Seikai Novel Review (Partial)
So, about a week or so back, there was a post at Ambient Irony about the strange covers for the Seikai no Monshou and Seikai no Senki manga. At first I thought they may be the novel translations. Turns out I was wrong. Over the weekend I was in Borders grabbing the next Discworld volume when I decided to wander over to the manga section.
Now, this is truly abnormal for me. I've known some real nerd-core otaku, and while they're fun people to cross paths with from time to time, I certainly don't want to be thought of as one of their fellow travelers.
So, I'm in familiar yet uncomfortable territory, when what should my wandering eyes see? Volume one of the actual really-real Seikai novels.
I took it home.
It sat for a couple days while I read some Pratchett.
Blasting through over half of it in a couple hours last night has left me with a few impressions.
1) This is not very long for a novel, even if it is one part of several. It doesn't crack 190 pages of actual plot.
2) The characterization is different. It's hard to describe in words. I can't tell if the anime was dialed down, or if Tokyopop is dialing the novel translation up, but there is just more, what I can only describe as, "attitude" in the novels. I'll go into more detail on this in a bit.
3) The Abh don't take themselves as seriously in the novel as they do in the anime. So far, none of the genetic Abh that have been introduced are as eccentric as portrayed in the show. They are not stand-off'ish intorverts. I won't get far enough to see her until I grab the next volume, but I suspect Admiral Spoor is going to be the character least affected by the transition from novel to anime.
Now for the more detailed differences:
The novel is written so far entirely from inside Jinto's head, with the occasional narrative on Abh culture. The young man I've been reading is nothing like the "laugh, smile, put one hand behind your head, and sprout an over-sized sweat drop" anime cliche that was pasted over Jinto's character in the show. He never gets that stupid red-faced embarassed look. He thinks Lafiel is hot, catches an eye-full here and there, and isn't embarassed about it in the least. The conversation between he and Dorin on the space station is far more crass and familiar (even going so far as to joke about each others sexuality). He doesn't get overly wrapped up in the formality of his rank the way Anime Jinto does.
Lafiel is much more open and personable early on than the reserved and formal princess in the anime.
The scene of the kid stealing the bag in the space station? Never happened.
The conversation about Lafiel being a Daughter of Love happens onboard the Kalique, much earlier than in the anime (part of what I meant by her being more forthcoming with a complete stranger).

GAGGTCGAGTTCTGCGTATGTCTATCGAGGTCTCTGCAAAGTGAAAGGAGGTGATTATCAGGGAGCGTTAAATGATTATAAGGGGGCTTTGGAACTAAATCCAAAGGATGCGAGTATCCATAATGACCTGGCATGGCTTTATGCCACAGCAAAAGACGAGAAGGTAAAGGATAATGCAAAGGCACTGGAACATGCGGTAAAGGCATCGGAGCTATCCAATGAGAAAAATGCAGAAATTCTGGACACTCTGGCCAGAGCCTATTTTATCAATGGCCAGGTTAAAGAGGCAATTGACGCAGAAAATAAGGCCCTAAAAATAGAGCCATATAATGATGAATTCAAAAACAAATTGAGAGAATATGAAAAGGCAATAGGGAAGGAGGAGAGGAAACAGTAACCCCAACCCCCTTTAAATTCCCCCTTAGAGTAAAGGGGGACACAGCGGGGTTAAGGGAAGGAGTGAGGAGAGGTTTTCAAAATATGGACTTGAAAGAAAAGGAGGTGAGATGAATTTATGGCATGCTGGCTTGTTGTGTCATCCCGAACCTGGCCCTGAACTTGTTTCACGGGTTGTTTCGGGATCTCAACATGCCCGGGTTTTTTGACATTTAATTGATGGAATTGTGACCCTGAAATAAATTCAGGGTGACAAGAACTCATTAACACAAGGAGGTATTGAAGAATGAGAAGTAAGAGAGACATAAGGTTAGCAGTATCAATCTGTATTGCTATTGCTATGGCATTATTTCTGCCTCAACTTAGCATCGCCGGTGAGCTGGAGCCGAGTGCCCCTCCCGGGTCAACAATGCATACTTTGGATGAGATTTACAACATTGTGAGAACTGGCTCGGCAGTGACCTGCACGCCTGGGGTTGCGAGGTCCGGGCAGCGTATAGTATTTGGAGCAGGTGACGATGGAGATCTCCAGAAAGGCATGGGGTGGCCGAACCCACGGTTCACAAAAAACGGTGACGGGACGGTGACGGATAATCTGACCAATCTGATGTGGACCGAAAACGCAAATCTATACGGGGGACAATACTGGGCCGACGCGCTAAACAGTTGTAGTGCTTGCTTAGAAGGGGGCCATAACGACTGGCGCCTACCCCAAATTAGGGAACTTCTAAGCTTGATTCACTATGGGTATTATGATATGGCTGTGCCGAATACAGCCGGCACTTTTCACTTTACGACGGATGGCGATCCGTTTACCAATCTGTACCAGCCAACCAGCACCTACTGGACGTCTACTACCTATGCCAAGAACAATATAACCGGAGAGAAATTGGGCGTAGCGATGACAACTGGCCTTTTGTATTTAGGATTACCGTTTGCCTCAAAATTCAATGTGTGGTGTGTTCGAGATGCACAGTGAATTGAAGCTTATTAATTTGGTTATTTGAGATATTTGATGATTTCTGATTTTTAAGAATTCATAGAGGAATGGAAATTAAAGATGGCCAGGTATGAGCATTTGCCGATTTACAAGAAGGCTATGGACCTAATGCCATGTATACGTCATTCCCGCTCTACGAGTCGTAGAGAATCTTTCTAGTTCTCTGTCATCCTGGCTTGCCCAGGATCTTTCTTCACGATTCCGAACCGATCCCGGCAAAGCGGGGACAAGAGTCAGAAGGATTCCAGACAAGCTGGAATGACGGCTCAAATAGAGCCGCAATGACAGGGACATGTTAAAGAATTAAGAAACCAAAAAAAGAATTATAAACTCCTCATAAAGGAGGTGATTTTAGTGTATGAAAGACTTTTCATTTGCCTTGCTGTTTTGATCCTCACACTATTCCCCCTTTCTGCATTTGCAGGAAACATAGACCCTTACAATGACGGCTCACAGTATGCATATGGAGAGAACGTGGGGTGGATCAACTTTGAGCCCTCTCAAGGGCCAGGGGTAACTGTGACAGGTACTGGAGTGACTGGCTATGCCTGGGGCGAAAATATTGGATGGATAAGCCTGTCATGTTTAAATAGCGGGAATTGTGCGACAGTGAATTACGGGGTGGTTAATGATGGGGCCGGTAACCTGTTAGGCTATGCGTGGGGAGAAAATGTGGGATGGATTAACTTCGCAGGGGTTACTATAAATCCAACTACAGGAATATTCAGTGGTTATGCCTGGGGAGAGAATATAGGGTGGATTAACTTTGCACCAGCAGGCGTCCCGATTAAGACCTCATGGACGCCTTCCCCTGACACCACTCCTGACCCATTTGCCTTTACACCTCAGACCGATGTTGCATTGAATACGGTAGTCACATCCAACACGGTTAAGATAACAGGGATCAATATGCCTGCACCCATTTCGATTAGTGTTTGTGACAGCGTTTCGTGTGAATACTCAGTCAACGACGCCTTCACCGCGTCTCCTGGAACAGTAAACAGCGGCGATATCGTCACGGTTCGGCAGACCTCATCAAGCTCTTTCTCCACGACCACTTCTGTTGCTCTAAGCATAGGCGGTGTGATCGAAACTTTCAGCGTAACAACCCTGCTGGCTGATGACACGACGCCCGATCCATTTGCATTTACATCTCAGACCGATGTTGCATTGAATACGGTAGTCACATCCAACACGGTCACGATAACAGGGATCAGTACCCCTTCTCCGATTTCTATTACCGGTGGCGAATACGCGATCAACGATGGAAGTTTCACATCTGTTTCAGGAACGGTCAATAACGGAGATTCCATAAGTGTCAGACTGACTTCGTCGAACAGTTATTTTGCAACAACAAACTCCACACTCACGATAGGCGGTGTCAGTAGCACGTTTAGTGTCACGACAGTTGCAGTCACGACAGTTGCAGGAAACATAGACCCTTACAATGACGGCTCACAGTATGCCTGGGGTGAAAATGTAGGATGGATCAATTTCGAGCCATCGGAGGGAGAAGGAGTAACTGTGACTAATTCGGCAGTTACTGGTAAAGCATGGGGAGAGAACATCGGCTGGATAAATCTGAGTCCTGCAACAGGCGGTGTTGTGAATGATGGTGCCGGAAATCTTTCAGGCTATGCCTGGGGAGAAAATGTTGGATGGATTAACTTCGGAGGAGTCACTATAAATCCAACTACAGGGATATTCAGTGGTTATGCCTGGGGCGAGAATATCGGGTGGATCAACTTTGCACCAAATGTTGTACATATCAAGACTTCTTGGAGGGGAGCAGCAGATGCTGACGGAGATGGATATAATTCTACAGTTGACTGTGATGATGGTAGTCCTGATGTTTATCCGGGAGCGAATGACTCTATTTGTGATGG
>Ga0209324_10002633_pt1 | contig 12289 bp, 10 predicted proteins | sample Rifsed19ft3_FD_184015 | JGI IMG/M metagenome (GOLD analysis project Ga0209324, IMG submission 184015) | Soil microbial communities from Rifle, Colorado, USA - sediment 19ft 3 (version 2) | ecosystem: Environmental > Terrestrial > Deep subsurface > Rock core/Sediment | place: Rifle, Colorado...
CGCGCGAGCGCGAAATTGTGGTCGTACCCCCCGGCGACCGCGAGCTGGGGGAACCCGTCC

Black Abh! One of the engineers on the Gosroth is described as having ebony skin, but I'll be damned if a single one ever appears in the anime.
The only ship that's been described in detail so far is the Gosroth, and it reads nothing like what we saw in Crest. It's described as a "flattened-hexagon."
What is really making this a slower than normal read is the copious use of Baronh in the text. All the Baronh is written out phonetically, but only a few words are ever given a clear definition in the narrative. More often than not, you're using pure context. When even that is not enough, it's time to hit the glossary in the back. The only problem is that often, as should be the case in a military setting, people are referred to mostly by rank with the occasionally addition of surname. Anyone who plays a major role in the anime is easy to pick out, but quite frequently, random Abh names can be hard to discern from titles until you've begun memorizing a few ranks.
Looking back at this list, I'm beginning to see a pattern. Either the novel has been overly Westernized in translation, or it was beset by anime cliches in the transition between formats.
Characters actually banter back and forth! Joking with one another! Getting the joke! Riposting! Sarcasm! If the novels weren't like this in the original Japanese, I think I'd be dissapointed. It would make perfect sense for civilizations hundreds of years in the future and billions of miles away to not act like pent-up Japanese. This is what I meant by there seeming to be more "attitude" in the novel. Morioka put a lot of time into developing a unique future, and I can't see him destroying that by populating it with joshikousei and salary-men with perpetually bloody noses. I sincerely doubt the novels have been given the 4kids treatment.
If not overly Westernized, then it may unfortunately be the later.
There are a number of well defined anime archetypes for male and female characters. Rarely do producers and directors allow their characters to stray far from the herd.
Jinto just isn't lecher or loli-freak material, so he's been putzed down to the cliche "Gomen! Gomen!" young man embarressed for being a young man and just about everything else.
Lafiel would be repellent as a tsundere or prissy-princess, so she's been afflicted with Rei Ayanami Introvert Syndrome and the occasional case of curiousity about landers.
What I think we have here are two square pegs hammered to fit into round holes by anime producers that refuse to see any hole that isn't some variation on round.
That impression may change once the anti-matter mines start flying. I stopped just as the United Mankind Fleet was detected by the Gosroth. I'll pick it up again later tonight, I think.